Just in time for some festive debates, Google is presenting fragments of the Dead Sea Scrolls for the world to take a closer a look at. The latest revelations are not the Christmas story, but the chance to read part of Genesis from the ancient document is an amazing opportunity for historians and the curious.
About a year ago, the big G helped to put five manuscripts from the documents online. The Dead Sea Scrolls are ancient writings that include the oldest known biblical manuscripts.
As far as we know, the documents were written around 2,000 years ago on parchment and papyrus and they are considered to be one of the most important discoveries of the 20th century.
More of the documents are appearing online today. Google has worked with the Israel Antiquities Authority to launch the Leon Levy Dead Sea Scrolls Digital Library. The library comprises around 5,000 images of scroll fragments.
If you fancy reading the originals in Hebrew, you’ll find that the text includes one of the earliest known versions of the Book of Deuteronomy which naturally includes the Ten Commandments. There’s also part of Chapter 1 of the Book of Genesis and many more texts that describe the times and shed light on the history of Judaism.
The fragments are shown in 1215 dpi resolution, so the details of each scrap are pretty impressive. The site also shows infrared and colour images.
The library also contains a database with information about 900 of the manuscripts as well as interactive content pages. So, there’s plenty to read after your Christmas dinner this year if you find yourself at a spare end. At the very least, access to the Dead Sea Scrolls for everyone should promote some healthy debate about religious origins.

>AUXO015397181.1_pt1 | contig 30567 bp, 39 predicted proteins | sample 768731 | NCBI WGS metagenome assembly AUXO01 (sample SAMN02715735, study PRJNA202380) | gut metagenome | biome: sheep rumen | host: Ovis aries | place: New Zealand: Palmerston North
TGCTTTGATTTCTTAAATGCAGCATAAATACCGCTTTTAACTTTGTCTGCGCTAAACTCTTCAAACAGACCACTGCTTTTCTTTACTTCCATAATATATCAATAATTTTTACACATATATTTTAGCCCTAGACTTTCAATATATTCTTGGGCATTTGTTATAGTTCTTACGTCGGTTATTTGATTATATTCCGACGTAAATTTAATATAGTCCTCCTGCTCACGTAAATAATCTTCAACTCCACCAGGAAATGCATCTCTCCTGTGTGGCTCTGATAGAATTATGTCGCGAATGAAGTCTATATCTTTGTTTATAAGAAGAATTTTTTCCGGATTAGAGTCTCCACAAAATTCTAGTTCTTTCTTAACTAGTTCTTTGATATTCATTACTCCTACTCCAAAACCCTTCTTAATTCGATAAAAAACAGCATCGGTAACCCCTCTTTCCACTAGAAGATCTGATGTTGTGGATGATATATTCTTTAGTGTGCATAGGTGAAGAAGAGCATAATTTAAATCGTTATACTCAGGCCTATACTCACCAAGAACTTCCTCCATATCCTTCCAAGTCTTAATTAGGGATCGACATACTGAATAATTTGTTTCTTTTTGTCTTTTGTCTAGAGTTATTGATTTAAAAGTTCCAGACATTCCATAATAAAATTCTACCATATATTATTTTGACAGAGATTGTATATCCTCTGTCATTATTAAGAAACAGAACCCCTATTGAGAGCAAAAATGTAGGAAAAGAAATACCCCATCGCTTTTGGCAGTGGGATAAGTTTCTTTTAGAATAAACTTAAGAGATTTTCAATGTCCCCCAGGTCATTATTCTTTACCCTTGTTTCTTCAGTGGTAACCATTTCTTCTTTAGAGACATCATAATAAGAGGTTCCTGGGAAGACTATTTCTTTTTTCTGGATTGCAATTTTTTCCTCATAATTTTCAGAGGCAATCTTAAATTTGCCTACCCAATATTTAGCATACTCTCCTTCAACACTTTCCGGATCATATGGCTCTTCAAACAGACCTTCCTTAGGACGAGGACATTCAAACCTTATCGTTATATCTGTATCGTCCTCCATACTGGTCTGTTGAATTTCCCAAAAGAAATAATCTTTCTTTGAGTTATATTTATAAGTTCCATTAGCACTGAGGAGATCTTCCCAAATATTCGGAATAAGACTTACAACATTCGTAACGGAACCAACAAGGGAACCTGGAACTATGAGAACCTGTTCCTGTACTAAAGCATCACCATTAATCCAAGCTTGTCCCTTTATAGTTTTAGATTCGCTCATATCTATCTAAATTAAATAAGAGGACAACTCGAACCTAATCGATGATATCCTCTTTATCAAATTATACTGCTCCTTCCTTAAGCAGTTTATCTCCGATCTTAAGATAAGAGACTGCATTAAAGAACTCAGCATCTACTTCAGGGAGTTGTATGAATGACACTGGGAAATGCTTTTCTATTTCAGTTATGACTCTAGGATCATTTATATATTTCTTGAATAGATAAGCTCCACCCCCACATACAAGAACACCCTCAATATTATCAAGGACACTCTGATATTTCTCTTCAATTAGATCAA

Eyal Miller, of New Business Development at Google and Yossi Matias, Head of the Israel Research and Development Centre are naturally pleased that ancient and new technologies are now linked in ways that mean access is now available for so many people.
On the Google blog today they wrote, “We’re thrilled to have been able to help this project through hosting on Google Storage and App Engine, and use of Maps, YouTube and Google image technology.”
If you fancy a more interactive cultural history through Google, you can find a lot more of course. You might like the Google Art Project, where thousands of museums opened their doors so that digital editions of famous works can be explored and even arranged into users favourites and shared.
Not only can users take a closer look at works that might be on the other side of the planet, the Google Art Project also offers ways to hang out and discuss some 35,000 objects and even compare them.
Image Credit: Lior Mizrahi / Getty Images